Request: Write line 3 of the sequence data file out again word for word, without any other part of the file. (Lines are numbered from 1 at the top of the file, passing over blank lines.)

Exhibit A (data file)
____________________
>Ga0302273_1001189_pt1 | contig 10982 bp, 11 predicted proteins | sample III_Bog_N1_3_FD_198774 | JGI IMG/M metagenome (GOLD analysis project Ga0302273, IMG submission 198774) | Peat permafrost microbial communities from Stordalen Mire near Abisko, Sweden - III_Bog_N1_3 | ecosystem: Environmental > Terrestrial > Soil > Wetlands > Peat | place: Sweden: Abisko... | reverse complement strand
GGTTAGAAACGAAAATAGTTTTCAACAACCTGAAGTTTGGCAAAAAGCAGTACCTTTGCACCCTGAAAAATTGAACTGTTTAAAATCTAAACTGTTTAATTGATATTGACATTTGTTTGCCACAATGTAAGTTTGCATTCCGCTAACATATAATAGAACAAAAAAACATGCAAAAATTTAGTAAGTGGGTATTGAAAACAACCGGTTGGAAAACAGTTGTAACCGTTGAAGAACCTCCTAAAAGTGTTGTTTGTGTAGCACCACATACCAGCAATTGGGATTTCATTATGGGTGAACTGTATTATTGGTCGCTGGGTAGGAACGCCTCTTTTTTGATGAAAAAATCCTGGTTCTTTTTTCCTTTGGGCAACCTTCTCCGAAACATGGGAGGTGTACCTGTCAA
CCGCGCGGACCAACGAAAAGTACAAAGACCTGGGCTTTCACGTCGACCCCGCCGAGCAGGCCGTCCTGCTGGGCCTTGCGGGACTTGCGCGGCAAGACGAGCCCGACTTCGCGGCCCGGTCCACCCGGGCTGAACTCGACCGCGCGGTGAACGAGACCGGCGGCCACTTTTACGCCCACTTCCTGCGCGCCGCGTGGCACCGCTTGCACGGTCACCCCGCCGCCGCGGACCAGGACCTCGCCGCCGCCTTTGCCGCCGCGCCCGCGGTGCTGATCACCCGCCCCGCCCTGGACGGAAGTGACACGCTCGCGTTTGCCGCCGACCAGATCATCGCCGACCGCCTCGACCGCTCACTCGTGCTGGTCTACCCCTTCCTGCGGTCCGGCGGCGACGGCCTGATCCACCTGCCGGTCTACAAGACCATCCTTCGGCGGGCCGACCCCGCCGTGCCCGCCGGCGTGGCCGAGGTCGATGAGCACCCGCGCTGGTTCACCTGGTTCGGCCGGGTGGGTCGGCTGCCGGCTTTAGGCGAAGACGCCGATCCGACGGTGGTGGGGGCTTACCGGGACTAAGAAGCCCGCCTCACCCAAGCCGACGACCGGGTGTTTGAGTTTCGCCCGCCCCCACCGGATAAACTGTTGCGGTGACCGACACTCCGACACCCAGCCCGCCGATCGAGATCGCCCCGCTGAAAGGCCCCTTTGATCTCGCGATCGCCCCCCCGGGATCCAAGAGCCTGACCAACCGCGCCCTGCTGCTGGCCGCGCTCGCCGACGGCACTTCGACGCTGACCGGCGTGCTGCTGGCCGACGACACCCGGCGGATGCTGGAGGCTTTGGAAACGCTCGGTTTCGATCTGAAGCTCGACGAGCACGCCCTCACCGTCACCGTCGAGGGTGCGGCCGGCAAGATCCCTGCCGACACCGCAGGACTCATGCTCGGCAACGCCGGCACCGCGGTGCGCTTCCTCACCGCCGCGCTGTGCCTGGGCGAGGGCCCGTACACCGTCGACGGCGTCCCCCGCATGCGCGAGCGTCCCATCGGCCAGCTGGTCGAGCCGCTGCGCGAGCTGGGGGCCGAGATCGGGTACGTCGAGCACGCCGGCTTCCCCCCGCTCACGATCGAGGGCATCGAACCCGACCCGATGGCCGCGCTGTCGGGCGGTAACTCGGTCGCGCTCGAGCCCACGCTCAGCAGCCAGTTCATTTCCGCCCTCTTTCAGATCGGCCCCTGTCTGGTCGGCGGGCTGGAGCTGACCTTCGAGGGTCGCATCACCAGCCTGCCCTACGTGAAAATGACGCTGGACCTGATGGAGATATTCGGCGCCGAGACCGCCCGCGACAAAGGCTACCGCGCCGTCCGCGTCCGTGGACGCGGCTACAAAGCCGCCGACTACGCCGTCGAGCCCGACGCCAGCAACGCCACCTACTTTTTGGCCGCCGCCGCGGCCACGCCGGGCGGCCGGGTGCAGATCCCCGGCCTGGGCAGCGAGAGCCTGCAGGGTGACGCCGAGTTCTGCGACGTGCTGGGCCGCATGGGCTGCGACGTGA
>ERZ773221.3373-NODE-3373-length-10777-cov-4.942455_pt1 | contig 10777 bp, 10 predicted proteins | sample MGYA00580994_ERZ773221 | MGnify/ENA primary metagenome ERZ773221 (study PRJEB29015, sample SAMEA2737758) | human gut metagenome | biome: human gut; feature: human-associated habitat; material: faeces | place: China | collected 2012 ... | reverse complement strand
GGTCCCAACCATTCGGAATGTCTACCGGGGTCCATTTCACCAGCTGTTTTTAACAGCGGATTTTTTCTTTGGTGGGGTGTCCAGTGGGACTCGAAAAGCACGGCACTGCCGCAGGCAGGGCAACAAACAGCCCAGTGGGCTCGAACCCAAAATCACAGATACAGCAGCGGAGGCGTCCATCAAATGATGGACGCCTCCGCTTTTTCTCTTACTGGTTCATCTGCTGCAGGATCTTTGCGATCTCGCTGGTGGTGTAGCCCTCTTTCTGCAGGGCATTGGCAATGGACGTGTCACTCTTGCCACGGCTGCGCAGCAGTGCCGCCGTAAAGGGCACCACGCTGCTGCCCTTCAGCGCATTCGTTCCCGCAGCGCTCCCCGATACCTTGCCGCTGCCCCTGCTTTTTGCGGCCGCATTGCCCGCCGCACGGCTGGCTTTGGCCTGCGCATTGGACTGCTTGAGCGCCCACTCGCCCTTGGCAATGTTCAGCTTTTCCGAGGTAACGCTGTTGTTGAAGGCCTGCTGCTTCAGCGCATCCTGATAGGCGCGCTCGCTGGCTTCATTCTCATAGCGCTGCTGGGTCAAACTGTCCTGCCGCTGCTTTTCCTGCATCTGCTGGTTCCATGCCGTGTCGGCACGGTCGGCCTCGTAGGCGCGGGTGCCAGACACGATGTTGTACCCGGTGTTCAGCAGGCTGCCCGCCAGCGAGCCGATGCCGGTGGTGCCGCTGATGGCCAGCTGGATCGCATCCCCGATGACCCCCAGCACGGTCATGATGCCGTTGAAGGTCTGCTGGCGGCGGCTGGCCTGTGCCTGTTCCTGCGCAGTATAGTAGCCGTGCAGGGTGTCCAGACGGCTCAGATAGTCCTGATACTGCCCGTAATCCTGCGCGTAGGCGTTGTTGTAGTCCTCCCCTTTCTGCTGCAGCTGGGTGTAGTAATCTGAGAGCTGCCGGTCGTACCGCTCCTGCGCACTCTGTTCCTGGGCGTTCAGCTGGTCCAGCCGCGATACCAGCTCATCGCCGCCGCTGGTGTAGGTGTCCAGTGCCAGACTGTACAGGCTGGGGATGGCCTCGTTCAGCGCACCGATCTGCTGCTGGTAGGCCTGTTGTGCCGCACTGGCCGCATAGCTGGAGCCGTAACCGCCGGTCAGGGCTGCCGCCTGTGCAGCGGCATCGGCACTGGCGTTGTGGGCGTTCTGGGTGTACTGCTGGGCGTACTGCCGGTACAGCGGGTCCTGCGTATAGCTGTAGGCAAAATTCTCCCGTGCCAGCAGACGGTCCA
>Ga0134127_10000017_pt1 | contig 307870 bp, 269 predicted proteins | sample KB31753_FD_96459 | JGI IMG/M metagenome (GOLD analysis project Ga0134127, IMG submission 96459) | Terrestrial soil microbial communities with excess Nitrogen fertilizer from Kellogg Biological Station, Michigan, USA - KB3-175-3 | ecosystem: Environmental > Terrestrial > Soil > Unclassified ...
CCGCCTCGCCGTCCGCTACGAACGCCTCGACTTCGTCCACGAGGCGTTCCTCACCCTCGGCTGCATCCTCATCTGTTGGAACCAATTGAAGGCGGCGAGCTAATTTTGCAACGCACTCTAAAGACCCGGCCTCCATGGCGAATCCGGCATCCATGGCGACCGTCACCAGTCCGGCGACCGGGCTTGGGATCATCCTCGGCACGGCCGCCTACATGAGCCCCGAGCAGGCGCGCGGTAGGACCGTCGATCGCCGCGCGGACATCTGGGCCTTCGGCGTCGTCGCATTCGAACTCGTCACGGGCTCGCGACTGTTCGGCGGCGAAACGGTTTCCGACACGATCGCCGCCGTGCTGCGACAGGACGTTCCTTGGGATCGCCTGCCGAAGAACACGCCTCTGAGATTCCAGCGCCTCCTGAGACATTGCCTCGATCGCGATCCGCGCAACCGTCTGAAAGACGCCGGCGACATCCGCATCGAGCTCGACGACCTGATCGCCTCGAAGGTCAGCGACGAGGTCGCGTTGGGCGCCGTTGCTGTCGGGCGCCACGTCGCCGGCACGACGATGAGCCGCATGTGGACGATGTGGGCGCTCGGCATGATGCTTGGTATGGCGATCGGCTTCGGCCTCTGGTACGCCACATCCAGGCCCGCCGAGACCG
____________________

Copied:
CCGCGCGGACCAACGAAAAGTACAAAGACCTGGGCTTTCACGTCGACCCCGCCGAGCAGGCCGTCCTGCTGGGCCTTGCGGGACTTGCGCGGCAAGACGAGCCCGACTTCGCGGCCCGGTCCACCCGGGCTGAACTCGACCGCGCGGTGAACGAGACCGGCGGCCACTTTTACGCCCACTTCCTGCGCGCCGCGTGGCACCGCTTGCACGGTCACCCCGCCGCCGCGGACCAGGACCTCGCCGCCGCCTTTGCCGCCGCGCCCGCGGTGCTGATCACCCGCCCCGCCCTGGACGGAAGTGACACGCTCGCGTTTGCCGCCGACCAGATCATCGCCGACCGCCTCGACCGCTCACTCGTGCTGGTCTACCCCTTCCTGCGGTCCGGCGGCGACGGCCTGATCCACCTGCCGGTCTACAAGACCATCCTTCGGCGGGCCGACCCCGCCGTGCCCGCCGGCGTGGCCGAGGTCGATGAGCACCCGCGCTGGTTCACCTGGTTCGGCCGGGTGGGTCGGCTGCCGGCTTTAGGCGAAGACGCCGATCCGACGGTGGTGGGGGCTTACCGGGACTAAGAAGCCCGCCTCACCCAAGCCGACGACCGGGTGTTTGAGTTTCGCCCGCCCCCACCGGATAAACTGTTGCGGTGACCGACACTCCGACACCCAGCCCGCCGATCGAGATCGCCCCGCTGAAAGGCCCCTTTGATCTCGCGATCGCCCCCCCGGGATCCAAGAGCCTGACCAACCGCGCCCTGCTGCTGGCCGCGCTCGCCGACGGCACTTCGACGCTGACCGGCGTGCTGCTGGCCGACGACACCCGGCGGATGCTGGAGGCTTTGGAAACGCTCGGTTTCGATCTGAAGCTCGACGAGCACGCCCTCACCGTCACCGTCGAGGGTGCGGCCGGCAAGATCCCTGCCGACACCGCAGGACTCATGCTCGGCAACGCCGGCACCGCGGTGCGCTTCCTCACCGCCGCGCTGTGCCTGGGCGAGGGCCCGTACACCGTCGACGGCGTCCCCCGCATGCGCGAGCGTCCCATCGGCCAGCTGGTCGAGCCGCTGCGCGAGCTGGGGGCCGAGATCGGGTACGTCGAGCACGCCGGCTTCCCCCCGCTCACGATCGAGGGCATCGAACCCGACCCGATGGCCGCGCTGTCGGGCGGTAACTCGGTCGCGCTCGAGCCCACGCTCAGCAGCCAGTTCATTTCCGCCCTCTTTCAGATCGGCCCCTGTCTGGTCGGCGGGCTGGAGCTGACCTTCGAGGGTCGCATCACCAGCCTGCCCTACGTGAAAATGACGCTGGACCTGATGGAGATATTCGGCGCCGAGACCGCCCGCGACAAAGGCTACCGCGCCGTCCGCGTCCGTGGACGCGGCTACAAAGCCGCCGACTACGCCGTCGAGCCCGACGCCAGCAACGCCACCTACTTTTTGGCCGCCGCCGCGGCCACGCCGGGCGGCCGGGTGCAGATCCCCGGCCTGGGCAGCGAGAGCCTGCAGGGTGACGCCGAGTTCTGCGACGTGCTGGGCCGCATGGGCTGCGACGTGA